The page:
Regarding Fitnesstrackers... well, it's a mixed bag, I'd say. They don't work for everybody. As you said, the Fitbit didn't give you the benefits you hoped for, and it probably wont't for many others. For me activity trackers tend to work fine but I'm more of a "control freak" who wants to just track each and everything (just tapping into home automation these days ;-)). I've tested almost all of them. Fitbit Flex & Force, Jawbone UP and UP24, Polar Loop and now use the Jawbone System quite happily as it also integrates with my calorie-tracking system (MyFitnessPal) and gives me extra calories for eg. playing some extensive Ingress session. But clearly, activity trackers are en vogue but still not mainstream enough to fit every bodies needs perfectly fine.

And concerning Google Glass... I honored the fact google DID bring this to life, but I wasn't sold from the beginning. However I think in the future once this is fully integrated into contact lenses and/or normal glasses it will be huge. Just not yet.

What I don't get is why Samsung doesn't plan to release the Note Edge some time soon in Europe or the US. It's actually (right now) only planned to be released in South Korea...

Personally I'm happy with Android (and a year ago I'd NEVER have dreamt of saying this!) - it works fine and with my Oneplus One I found an affordable yet amazing cellphone. And I already know that Android Wear fits me needs.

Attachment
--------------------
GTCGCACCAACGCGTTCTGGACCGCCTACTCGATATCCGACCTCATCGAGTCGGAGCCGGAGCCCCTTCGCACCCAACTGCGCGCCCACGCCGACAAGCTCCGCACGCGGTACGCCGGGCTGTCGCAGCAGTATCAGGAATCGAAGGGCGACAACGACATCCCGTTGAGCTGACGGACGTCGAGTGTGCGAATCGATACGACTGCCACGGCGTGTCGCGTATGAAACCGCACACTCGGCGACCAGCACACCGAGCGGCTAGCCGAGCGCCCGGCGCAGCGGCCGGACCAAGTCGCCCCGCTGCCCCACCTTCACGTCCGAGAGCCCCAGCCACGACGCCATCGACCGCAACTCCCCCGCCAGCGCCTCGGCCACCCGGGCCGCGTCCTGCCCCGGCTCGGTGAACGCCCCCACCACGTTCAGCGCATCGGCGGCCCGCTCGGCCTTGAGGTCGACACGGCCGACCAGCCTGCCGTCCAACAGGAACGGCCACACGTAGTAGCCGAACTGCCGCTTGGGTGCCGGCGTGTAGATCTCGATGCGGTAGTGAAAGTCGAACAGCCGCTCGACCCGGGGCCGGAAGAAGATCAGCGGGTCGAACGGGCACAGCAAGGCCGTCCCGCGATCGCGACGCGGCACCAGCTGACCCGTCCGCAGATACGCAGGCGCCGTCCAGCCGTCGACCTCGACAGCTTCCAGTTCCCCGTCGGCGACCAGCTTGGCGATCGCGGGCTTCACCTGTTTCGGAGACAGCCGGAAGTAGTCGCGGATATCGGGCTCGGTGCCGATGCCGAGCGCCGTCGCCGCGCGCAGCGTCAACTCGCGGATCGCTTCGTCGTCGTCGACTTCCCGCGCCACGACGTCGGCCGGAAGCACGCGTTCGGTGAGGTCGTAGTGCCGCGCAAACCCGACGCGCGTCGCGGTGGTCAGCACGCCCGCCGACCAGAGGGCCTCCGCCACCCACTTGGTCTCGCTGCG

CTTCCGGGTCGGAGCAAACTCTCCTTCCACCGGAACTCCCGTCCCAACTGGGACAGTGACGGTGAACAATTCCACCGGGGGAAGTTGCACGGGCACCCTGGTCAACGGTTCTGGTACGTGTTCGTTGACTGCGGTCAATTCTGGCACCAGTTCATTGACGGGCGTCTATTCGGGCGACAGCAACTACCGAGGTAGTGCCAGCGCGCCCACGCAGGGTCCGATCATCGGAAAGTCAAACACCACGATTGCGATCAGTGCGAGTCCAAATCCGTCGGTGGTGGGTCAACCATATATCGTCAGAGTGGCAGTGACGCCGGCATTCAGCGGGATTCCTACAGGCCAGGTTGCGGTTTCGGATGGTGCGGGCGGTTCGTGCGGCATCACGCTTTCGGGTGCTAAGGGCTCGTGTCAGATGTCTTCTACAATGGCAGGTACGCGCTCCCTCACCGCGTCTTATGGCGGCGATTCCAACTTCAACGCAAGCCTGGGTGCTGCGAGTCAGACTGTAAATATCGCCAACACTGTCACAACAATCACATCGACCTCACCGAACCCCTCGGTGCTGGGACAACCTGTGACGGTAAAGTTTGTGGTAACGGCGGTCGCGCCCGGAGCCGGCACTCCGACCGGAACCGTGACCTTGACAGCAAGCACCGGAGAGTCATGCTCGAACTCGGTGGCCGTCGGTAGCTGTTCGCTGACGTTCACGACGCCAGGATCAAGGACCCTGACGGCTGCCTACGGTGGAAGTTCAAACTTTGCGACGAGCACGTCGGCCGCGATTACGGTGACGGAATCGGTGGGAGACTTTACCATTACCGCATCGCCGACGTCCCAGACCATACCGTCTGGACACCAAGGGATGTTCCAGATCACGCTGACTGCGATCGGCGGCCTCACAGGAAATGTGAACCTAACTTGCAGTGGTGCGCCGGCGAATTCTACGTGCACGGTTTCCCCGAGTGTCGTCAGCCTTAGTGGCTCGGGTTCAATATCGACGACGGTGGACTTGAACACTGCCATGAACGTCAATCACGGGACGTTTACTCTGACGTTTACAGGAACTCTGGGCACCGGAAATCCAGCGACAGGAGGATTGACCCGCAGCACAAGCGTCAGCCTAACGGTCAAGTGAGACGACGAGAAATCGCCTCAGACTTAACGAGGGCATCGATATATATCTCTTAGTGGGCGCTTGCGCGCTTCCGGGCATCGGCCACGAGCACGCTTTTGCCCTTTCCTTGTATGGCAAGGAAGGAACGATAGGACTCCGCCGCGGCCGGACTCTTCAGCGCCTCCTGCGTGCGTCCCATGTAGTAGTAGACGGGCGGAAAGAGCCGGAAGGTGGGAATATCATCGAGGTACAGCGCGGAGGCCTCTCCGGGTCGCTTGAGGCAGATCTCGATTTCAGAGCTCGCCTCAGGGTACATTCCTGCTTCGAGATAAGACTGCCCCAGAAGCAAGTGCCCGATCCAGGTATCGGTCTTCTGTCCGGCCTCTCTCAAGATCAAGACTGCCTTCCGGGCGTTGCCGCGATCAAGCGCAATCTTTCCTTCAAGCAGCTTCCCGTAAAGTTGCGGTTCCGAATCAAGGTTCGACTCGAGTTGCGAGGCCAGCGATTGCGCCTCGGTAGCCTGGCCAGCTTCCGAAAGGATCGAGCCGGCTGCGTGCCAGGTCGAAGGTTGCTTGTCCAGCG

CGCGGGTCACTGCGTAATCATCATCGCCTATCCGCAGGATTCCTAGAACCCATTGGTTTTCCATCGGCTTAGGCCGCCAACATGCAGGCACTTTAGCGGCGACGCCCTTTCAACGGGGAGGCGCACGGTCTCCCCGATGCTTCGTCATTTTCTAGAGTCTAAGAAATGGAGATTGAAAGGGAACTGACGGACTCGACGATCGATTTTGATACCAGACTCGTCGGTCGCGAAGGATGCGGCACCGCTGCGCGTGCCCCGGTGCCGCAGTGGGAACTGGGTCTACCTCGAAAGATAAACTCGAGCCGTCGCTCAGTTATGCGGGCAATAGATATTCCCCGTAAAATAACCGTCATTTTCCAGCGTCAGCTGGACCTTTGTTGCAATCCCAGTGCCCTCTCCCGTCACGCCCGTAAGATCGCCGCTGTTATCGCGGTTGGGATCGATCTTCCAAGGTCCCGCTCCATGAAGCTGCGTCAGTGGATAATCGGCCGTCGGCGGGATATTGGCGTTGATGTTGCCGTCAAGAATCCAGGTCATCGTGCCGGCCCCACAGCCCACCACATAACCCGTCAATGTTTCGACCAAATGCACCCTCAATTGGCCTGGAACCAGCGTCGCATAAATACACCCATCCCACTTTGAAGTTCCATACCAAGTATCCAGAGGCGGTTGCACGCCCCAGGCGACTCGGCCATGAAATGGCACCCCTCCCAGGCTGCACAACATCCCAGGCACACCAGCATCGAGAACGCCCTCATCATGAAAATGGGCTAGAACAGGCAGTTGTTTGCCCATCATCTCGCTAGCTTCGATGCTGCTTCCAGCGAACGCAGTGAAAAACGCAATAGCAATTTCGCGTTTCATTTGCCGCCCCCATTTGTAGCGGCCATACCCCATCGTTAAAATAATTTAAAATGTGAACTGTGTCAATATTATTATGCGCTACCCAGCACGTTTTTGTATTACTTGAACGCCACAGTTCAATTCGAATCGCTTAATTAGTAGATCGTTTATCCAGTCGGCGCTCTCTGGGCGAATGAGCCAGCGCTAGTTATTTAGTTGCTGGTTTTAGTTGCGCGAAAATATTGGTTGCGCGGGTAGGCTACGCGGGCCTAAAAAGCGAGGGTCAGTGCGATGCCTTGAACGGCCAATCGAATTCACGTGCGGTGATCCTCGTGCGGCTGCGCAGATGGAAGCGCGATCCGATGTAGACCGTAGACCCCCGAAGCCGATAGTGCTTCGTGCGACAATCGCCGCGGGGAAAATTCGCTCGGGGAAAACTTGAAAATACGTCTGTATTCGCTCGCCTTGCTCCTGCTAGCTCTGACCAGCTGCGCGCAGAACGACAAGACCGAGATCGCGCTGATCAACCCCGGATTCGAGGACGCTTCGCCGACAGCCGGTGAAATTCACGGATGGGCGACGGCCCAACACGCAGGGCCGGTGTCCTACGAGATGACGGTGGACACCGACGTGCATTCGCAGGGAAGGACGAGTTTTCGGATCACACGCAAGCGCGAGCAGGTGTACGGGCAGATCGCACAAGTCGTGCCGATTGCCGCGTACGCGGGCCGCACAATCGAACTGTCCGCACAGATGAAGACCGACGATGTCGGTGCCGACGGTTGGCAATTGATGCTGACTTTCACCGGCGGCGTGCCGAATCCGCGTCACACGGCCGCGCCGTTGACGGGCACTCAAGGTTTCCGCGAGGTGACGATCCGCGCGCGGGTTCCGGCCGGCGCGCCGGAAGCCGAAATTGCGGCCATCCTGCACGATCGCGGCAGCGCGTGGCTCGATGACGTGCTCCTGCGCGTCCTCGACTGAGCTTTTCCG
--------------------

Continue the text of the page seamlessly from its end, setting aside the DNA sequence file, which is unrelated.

We'll see if Apple will release something "new" and "exciting" tomorrow... I really hope, they do, although... it's been quite a while since they blew me away with innovation...

EuroMarkus said...

Spot on. You summed up wearables better than Gibson could.

I've always thought the core "flaw" with wearables has been the "interface" -- it's visual when it should be audible.

The success of GPS in the car wasn't so much visual, it was the audible -- turn-by-turn voice directions.

And SIRI's most useful feature isn't her visual search results, but that she interfaces with us like a human -- with her voice.

This was the promise of Star Trek and even HAL.

It's okay for the input to be visual (optics for facial/object/location recognition), but the output should be audible (and in the near future it will be neural)

Google Glass is fun, but not very practical. But an earbud that whispers the name of the client standing in front of me and the date of his last big order, or translates what the German shopkeeper is explaining, that's something useful.

The job of a wearable is to provide short bits of information based on situational awareness, status changes, or queries from the user -- that's it. A GUI is superfluous.

The promise of a weareable isn't found in a better visual interface, it's found in sound.